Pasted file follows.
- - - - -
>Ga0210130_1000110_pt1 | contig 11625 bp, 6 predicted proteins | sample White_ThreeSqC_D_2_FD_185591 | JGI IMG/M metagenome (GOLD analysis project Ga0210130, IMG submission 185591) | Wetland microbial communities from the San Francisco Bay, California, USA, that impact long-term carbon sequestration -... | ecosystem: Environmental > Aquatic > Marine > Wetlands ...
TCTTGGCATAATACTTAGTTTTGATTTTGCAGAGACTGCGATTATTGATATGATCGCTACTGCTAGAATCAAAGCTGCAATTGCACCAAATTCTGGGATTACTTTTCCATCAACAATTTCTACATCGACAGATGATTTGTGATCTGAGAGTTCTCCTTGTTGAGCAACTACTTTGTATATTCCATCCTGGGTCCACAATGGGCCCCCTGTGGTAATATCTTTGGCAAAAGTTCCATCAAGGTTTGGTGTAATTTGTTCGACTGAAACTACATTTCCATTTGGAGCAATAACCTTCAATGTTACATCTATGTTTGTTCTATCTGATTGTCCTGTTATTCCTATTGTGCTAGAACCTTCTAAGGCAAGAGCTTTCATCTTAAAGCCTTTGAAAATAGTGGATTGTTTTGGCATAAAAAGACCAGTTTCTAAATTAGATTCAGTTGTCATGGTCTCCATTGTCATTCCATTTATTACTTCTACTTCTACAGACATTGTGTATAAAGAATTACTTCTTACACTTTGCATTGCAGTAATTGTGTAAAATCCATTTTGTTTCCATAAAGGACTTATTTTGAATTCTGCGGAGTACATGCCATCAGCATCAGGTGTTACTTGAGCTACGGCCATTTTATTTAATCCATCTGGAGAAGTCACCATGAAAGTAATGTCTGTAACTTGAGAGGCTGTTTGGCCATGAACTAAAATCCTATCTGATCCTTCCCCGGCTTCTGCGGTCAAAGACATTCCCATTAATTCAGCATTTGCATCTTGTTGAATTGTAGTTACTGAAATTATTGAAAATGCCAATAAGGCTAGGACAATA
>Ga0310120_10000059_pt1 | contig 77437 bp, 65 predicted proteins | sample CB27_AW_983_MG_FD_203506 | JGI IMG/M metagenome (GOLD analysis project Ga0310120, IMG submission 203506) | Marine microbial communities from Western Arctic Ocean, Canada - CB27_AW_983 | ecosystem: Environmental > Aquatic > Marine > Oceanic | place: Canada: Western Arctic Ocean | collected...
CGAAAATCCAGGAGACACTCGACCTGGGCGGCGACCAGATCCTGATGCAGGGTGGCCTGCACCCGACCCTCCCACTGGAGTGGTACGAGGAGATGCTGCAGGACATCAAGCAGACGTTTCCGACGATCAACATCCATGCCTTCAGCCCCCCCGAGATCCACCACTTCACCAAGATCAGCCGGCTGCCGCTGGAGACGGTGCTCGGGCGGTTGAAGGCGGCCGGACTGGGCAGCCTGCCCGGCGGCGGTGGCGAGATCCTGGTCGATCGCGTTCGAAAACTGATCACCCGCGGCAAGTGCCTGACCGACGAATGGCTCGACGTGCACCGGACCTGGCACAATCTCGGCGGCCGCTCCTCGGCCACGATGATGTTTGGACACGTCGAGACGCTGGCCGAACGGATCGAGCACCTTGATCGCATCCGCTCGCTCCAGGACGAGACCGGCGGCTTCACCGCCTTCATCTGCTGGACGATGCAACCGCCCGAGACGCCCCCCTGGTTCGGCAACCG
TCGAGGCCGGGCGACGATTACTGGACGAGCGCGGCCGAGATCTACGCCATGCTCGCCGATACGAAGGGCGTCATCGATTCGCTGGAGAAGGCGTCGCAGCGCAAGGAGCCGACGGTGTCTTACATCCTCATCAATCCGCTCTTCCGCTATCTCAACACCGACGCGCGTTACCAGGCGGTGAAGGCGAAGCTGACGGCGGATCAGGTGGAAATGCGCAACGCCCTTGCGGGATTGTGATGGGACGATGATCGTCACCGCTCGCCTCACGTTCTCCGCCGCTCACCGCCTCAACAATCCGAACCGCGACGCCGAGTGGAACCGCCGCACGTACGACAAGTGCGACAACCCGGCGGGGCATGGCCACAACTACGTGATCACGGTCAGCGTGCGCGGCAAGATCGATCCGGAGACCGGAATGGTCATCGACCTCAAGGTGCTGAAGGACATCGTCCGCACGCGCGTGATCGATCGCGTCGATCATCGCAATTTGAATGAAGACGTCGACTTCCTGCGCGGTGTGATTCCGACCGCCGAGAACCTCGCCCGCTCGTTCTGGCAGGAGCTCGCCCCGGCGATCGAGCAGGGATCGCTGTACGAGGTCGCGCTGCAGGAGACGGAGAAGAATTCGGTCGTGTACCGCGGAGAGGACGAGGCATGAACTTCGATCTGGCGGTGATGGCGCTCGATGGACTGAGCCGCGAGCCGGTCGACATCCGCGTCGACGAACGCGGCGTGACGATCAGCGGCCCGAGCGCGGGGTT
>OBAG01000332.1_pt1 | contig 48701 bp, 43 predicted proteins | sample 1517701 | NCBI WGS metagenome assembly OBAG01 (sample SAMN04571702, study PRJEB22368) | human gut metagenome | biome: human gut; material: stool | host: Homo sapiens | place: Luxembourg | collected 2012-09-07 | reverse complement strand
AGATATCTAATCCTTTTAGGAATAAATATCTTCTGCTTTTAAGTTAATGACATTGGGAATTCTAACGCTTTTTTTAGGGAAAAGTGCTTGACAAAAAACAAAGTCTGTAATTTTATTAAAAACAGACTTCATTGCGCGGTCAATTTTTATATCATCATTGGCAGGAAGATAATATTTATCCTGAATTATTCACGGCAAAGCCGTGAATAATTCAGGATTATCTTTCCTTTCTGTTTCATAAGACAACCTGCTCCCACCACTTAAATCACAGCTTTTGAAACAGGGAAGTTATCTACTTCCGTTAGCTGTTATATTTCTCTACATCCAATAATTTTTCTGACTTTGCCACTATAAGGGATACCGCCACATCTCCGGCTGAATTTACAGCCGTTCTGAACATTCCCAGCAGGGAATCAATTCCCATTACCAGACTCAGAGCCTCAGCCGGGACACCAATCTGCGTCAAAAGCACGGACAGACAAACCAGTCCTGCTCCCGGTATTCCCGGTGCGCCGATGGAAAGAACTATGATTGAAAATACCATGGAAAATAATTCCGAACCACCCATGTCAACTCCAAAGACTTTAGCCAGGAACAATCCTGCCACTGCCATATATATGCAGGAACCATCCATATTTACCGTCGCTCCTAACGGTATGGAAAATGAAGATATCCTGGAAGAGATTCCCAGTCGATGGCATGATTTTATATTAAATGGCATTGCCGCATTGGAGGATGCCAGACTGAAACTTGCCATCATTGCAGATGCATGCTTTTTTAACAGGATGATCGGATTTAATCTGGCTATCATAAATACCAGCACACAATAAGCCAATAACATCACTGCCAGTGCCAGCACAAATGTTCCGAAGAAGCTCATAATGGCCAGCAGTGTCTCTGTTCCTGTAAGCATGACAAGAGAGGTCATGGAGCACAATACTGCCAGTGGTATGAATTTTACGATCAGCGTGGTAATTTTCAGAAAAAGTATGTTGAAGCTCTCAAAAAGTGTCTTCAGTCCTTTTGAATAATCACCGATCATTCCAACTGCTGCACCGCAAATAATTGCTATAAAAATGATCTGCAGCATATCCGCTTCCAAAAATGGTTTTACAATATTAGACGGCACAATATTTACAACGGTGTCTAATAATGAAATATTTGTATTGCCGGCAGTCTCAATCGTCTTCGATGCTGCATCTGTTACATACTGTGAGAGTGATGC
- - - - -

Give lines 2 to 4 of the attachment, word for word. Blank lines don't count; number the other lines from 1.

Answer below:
TCTTGGCATAATACTTAGTTTTGATTTTGCAGAGACTGCGATTATTGATATGATCGCTACTGCTAGAATCAAAGCTGCAATTGCACCAAATTCTGGGATTACTTTTCCATCAACAATTTCTACATCGACAGATGATTTGTGATCTGAGAGTTCTCCTTGTTGAGCAACTACTTTGTATATTCCATCCTGGGTCCACAATGGGCCCCCTGTGGTAATATCTTTGGCAAAAGTTCCATCAAGGTTTGGTGTAATTTGTTCGACTGAAACTACATTTCCATTTGGAGCAATAACCTTCAATGTTACATCTATGTTTGTTCTATCTGATTGTCCTGTTATTCCTATTGTGCTAGAACCTTCTAAGGCAAGAGCTTTCATCTTAAAGCCTTTGAAAATAGTGGATTGTTTTGGCATAAAAAGACCAGTTTCTAAATTAGATTCAGTTGTCATGGTCTCCATTGTCATTCCATTTATTACTTCTACTTCTACAGACATTGTGTATAAAGAATTACTTCTTACACTTTGCATTGCAGTAATTGTGTAAAATCCATTTTGTTTCCATAAAGGACTTATTTTGAATTCTGCGGAGTACATGCCATCAGCATCAGGTGTTACTTGAGCTACGGCCATTTTATTTAATCCATCTGGAGAAGTCACCATGAAAGTAATGTCTGTAACTTGAGAGGCTGTTTGGCCATGAACTAAAATCCTATCTGATCCTTCCCCGGCTTCTGCGGTCAAAGACATTCCCATTAATTCAGCATTTGCATCTTGTTGAATTGTAGTTACTGAAATTATTGAAAATGCCAATAAGGCTAGGACAATA
>Ga0310120_10000059_pt1 | contig 77437 bp, 65 predicted proteins | sample CB27_AW_983_MG_FD_203506 | JGI IMG/M metagenome (GOLD analysis project Ga0310120, IMG submission 203506) | Marine microbial communities from Western Arctic Ocean, Canada - CB27_AW_983 | ecosystem: Environmental > Aquatic > Marine > Oceanic | place: Canada: Western Arctic Ocean | collected...
CGAAAATCCAGGAGACACTCGACCTGGGCGGCGACCAGATCCTGATGCAGGGTGGCCTGCACCCGACCCTCCCACTGGAGTGGTACGAGGAGATGCTGCAGGACATCAAGCAGACGTTTCCGACGATCAACATCCATGCCTTCAGCCCCCCCGAGATCCACCACTTCACCAAGATCAGCCGGCTGCCGCTGGAGACGGTGCTCGGGCGGTTGAAGGCGGCCGGACTGGGCAGCCTGCCCGGCGGCGGTGGCGAGATCCTGGTCGATCGCGTTCGAAAACTGATCACCCGCGGCAAGTGCCTGACCGACGAATGGCTCGACGTGCACCGGACCTGGCACAATCTCGGCGGCCGCTCCTCGGCCACGATGATGTTTGGACACGTCGAGACGCTGGCCGAACGGATCGAGCACCTTGATCGCATCCGCTCGCTCCAGGACGAGACCGGCGGCTTCACCGCCTTCATCTGCTGGACGATGCAACCGCCCGAGACGCCCCCCTGGTTCGGCAACCG